LIVE: Nitzer Ebb December 1, 2009 Mod Club Toronto, Ontario
Pioneering industrial dance group Nitzer Ebb’s connection to Toronto runs deeper than you’d expect.
The reformed Chelmsford, England band’s music was the anchor for no less than a half dozen major alternative/electro club nights in this city about 15 years ago, and that scene’s survivors — the hardy misfits who still wear black, or shave the sides of their heads, or aren’t afraid to go out on a Tuesday night — were witness to a Terminator-efficient performance that was vital, vicious and without any taint of retro kitsch.
Local dance rockers OPOPO had their work cut out for them as openers. Perhaps it was because they felt too much like The Shamen or Ned’s Automic Dustbin — comparative softies from back in the day that Ebb fans would’ve defined themselves against — but the arms-crossed, shaved-headed crowd mostly no-sold the band’s high energy set.
Credit the band for continuing to barrel through, though. Neither did it hurt when vocalist/guitarist Bryan Sutherland put his hands over his eyes to shield them from the stage lights, looked out into the crowd and assured, “Hi, we’re OPOPO. We’ve got a couple songs left” mid-song. It was self-aware and self-deprecating enough that it at least softened the audience to dish polite applause for the remainder of their stage time.
The Mod Club crowd was still a little cold when Douglas McCarthy, Bon Harris and live member Jason Payne bounded onto the stage, but that would change in very short order.
During the pulsing take on the Belief album’s “Hearts & Minds” the character of this show really began to show itself. Slowly but surely, bodies started moving as McCarthy flung himself across the stage in his suit and tie like a sinister Max Headroom while Harris and Payne pounded away at dueling drum kits.
Showtime‘s underground classic “Lightning Man” further elevated things. Hundreds of raised fists matched McCarthy’s shouts of “Baby! Come to daddy!” as a strange sort of hive mentality broke out on the Mod Club floor. It would be too gag-y and ravespeak to say there was a sense of “unity,” but as the band pushed on through “Blood Money” and “Godhead” the audience felt transformed.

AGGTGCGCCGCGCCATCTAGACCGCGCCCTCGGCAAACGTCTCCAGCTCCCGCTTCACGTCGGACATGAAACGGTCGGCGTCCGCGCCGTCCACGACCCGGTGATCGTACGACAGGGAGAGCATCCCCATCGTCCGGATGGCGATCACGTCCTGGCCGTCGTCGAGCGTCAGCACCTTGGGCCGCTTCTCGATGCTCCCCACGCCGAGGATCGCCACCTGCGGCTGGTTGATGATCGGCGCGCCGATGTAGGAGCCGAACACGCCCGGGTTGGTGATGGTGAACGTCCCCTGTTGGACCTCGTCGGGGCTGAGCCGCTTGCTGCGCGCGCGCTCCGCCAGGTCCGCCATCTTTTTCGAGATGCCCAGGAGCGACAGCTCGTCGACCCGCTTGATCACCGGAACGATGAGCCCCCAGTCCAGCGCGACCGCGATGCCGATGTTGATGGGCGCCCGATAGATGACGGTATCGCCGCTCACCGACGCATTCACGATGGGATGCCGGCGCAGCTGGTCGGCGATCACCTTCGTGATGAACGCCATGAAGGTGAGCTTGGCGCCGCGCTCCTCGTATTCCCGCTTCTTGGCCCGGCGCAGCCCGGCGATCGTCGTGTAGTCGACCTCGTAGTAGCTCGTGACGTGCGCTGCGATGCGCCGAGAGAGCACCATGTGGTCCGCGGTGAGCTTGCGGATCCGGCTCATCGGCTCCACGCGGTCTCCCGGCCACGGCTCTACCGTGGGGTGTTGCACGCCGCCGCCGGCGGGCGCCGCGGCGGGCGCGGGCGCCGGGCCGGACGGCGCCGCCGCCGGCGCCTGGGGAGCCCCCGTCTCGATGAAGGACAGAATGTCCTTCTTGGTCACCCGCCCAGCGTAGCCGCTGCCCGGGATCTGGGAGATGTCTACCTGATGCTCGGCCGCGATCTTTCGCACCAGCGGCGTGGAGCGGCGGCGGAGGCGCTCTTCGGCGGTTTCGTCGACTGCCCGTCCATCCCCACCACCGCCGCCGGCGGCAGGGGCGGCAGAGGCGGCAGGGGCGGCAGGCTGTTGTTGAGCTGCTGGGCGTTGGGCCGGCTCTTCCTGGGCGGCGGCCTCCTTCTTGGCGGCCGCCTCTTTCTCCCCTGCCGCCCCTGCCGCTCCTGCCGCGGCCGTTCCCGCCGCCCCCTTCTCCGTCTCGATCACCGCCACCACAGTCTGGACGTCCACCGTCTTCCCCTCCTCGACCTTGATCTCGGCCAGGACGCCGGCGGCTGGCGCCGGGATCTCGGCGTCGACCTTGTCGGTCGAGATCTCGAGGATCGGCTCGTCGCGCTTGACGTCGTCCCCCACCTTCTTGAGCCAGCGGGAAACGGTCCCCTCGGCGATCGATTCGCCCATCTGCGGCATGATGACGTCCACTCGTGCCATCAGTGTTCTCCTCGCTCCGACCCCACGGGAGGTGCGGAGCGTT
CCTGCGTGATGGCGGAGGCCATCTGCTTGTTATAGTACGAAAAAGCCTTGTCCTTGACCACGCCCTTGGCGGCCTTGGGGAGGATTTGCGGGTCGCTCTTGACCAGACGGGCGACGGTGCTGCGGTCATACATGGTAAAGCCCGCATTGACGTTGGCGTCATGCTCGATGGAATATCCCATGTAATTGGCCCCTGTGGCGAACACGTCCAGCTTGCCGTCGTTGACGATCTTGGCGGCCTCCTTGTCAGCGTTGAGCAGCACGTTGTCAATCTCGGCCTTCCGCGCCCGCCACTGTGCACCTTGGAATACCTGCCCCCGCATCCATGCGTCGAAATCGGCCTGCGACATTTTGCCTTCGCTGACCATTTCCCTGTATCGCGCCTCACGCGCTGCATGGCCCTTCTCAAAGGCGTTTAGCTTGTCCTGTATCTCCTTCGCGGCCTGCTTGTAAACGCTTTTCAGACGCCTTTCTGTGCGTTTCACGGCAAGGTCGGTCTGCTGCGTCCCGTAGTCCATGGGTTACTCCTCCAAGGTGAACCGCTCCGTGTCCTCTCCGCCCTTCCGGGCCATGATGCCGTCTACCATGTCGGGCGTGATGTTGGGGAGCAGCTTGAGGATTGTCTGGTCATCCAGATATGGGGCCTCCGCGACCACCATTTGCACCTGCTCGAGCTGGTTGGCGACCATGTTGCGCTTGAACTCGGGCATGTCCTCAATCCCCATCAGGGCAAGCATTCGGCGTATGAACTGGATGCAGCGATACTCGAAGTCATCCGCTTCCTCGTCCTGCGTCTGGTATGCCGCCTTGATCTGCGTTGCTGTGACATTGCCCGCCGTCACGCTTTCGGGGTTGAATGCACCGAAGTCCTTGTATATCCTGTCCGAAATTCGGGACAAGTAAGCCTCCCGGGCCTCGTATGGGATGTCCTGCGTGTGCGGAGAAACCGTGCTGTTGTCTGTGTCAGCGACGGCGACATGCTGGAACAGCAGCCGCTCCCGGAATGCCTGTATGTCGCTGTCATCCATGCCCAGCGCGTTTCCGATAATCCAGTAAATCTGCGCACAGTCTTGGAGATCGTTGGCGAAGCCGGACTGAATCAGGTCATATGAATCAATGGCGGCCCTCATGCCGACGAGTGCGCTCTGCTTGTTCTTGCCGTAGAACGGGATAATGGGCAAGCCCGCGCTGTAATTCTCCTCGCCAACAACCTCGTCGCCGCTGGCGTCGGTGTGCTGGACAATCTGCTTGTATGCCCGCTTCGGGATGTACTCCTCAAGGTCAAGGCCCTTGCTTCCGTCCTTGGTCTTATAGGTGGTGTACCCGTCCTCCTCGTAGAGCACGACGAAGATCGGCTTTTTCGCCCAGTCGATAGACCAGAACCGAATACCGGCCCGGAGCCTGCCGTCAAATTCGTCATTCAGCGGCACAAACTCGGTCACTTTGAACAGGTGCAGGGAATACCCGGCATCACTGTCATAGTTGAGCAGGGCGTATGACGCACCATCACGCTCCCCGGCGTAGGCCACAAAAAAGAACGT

No longer was it about the individual fan as much as it was about the interlocking mechanical parts that were the bodies that were moving, punching and stomping along to a fascinating machine language. If this was a collective synesthesia, the participants weren’t seeing colours, but instead phantasmal hammer strikes, gear shifts and piston firings as the band pressed on.
By the time the Ebb unveiled That Total Age‘s “Murderous,” McCarthy had lost the jacket, skewed the tie and the industrio-trance was in full effect.
There had been very little in the way of stage banter up ’til that point and there would be very little as the band continued. Besides, McCarthy was already saying all the important things he wanted to say in his songs — which mostly involved commands for people to get on their knees.
Nobody actually did drop down, but there were a few who were surely close during the surprisingly anthemic “Control, I’m Here” and the not-as-bad-as-I-remembered “Ascend.”
The only logical choice to close their set was dark club banger “Join In The Chant” and, sure enough, pretty much everyone did in fact join in the chant. Somewhere in there, McCarthy lost his shirt and that mechanical trance broke down into chaotic flailing, those machine parts oscillating so wildly that overheating was inevitable.
The Ebb’s short encore concluded with McCarthy doing his best Dave Gahan for an arms-wide-open take on “I Give To You.” Having made so many demands of all the little machines all night, it was the perfect gesture to give something back. It was a decidedly human way to end the show, but it felt a bit like a warning, too, and left little doubt that Nitzer Ebb would be back.
This story was originally published December 2, 2009 via Chart Communications.
International pop star Sia made a movie called Music that was, in theory, about autistic representation.
When Sarah reviewed the film for TIME her chief concerns where that the film could potentially be “patronizing, exploitive and genuinely harmful.” What she found out was that, in addition to arguably being many of those things, it was also simply bad art.
Finally, my unique expertise has value to someone! I was recently asked to be on the Sloancast, a podcast dedicated to the band Sloan, to talk about said band and their inextricable link to the music magazine I used to manage, Chart Magazine.
Some of the topics we covered: how we’d pick the Chart Magazine cover stars, the three separate times we did the Top 50 Canadian Albums Of All Time poll, and what members of Sloan are like as hockey players.
It’s quite a romp if you care about 1990s Canadian rock music and or Sloan, specifically.